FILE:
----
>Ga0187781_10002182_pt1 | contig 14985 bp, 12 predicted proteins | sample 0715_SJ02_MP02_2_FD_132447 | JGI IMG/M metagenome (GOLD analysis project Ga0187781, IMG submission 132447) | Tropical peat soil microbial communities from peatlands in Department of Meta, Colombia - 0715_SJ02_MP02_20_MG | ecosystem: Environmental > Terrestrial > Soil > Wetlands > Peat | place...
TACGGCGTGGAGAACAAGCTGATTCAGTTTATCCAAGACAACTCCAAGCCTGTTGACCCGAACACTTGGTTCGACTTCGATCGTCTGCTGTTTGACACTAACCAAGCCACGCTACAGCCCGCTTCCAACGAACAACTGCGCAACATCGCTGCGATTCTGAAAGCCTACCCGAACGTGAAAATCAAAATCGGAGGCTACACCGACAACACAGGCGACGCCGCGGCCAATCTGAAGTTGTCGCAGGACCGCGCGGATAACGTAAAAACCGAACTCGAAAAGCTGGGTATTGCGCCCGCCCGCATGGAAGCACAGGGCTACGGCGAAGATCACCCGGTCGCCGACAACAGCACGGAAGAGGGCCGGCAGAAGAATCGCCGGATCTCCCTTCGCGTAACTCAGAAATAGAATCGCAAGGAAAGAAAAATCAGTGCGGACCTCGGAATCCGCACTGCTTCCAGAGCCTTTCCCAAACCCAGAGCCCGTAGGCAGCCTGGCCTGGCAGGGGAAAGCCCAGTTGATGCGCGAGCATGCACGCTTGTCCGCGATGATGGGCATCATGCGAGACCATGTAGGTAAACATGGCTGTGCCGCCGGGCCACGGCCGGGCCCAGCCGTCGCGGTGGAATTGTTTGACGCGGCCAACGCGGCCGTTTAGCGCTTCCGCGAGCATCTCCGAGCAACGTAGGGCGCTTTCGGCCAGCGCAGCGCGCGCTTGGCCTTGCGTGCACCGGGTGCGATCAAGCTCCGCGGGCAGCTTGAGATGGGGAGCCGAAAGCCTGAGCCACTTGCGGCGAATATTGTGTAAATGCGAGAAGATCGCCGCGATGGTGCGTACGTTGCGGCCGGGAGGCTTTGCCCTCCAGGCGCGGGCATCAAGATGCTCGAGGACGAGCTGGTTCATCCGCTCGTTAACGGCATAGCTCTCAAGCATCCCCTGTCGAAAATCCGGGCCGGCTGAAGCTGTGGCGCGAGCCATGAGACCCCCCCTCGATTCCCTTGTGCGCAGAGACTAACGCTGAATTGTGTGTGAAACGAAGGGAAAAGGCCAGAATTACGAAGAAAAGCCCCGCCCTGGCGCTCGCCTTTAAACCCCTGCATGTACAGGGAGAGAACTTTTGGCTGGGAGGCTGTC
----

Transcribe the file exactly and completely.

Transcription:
>Ga0187781_10002182_pt1 | contig 14985 bp, 12 predicted proteins | sample 0715_SJ02_MP02_2_FD_132447 | JGI IMG/M metagenome (GOLD analysis project Ga0187781, IMG submission 132447) | Tropical peat soil microbial communities from peatlands in Department of Meta, Colombia - 0715_SJ02_MP02_20_MG | ecosystem: Environmental > Terrestrial > Soil > Wetlands > Peat | place...
TACGGCGTGGAGAACAAGCTGATTCAGTTTATCCAAGACAACTCCAAGCCTGTTGACCCGAACACTTGGTTCGACTTCGATCGTCTGCTGTTTGACACTAACCAAGCCACGCTACAGCCCGCTTCCAACGAACAACTGCGCAACATCGCTGCGATTCTGAAAGCCTACCCGAACGTGAAAATCAAAATCGGAGGCTACACCGACAACACAGGCGACGCCGCGGCCAATCTGAAGTTGTCGCAGGACCGCGCGGATAACGTAAAAACCGAACTCGAAAAGCTGGGTATTGCGCCCGCCCGCATGGAAGCACAGGGCTACGGCGAAGATCACCCGGTCGCCGACAACAGCACGGAAGAGGGCCGGCAGAAGAATCGCCGGATCTCCCTTCGCGTAACTCAGAAATAGAATCGCAAGGAAAGAAAAATCAGTGCGGACCTCGGAATCCGCACTGCTTCCAGAGCCTTTCCCAAACCCAGAGCCCGTAGGCAGCCTGGCCTGGCAGGGGAAAGCCCAGTTGATGCGCGAGCATGCACGCTTGTCCGCGATGATGGGCATCATGCGAGACCATGTAGGTAAACATGGCTGTGCCGCCGGGCCACGGCCGGGCCCAGCCGTCGCGGTGGAATTGTTTGACGCGGCCAACGCGGCCGTTTAGCGCTTCCGCGAGCATCTCCGAGCAACGTAGGGCGCTTTCGGCCAGCGCAGCGCGCGCTTGGCCTTGCGTGCACCGGGTGCGATCAAGCTCCGCGGGCAGCTTGAGATGGGGAGCCGAAAGCCTGAGCCACTTGCGGCGAATATTGTGTAAATGCGAGAAGATCGCCGCGATGGTGCGTACGTTGCGGCCGGGAGGCTTTGCCCTCCAGGCGCGGGCATCAAGATGCTCGAGGACGAGCTGGTTCATCCGCTCGTTAACGGCATAGCTCTCAAGCATCCCCTGTCGAAAATCCGGGCCGGCTGAAGCTGTGGCGCGAGCCATGAGACCCCCCCTCGATTCCCTTGTGCGCAGAGACTAACGCTGAATTGTGTGTGAAACGAAGGGAAAAGGCCAGAATTACGAAGAAAAGCCCCGCCCTGGCGCTCGCCTTTAAACCCCTGCATGTACAGGGAGAGAACTTTTGGCTGGGAGGCTGTC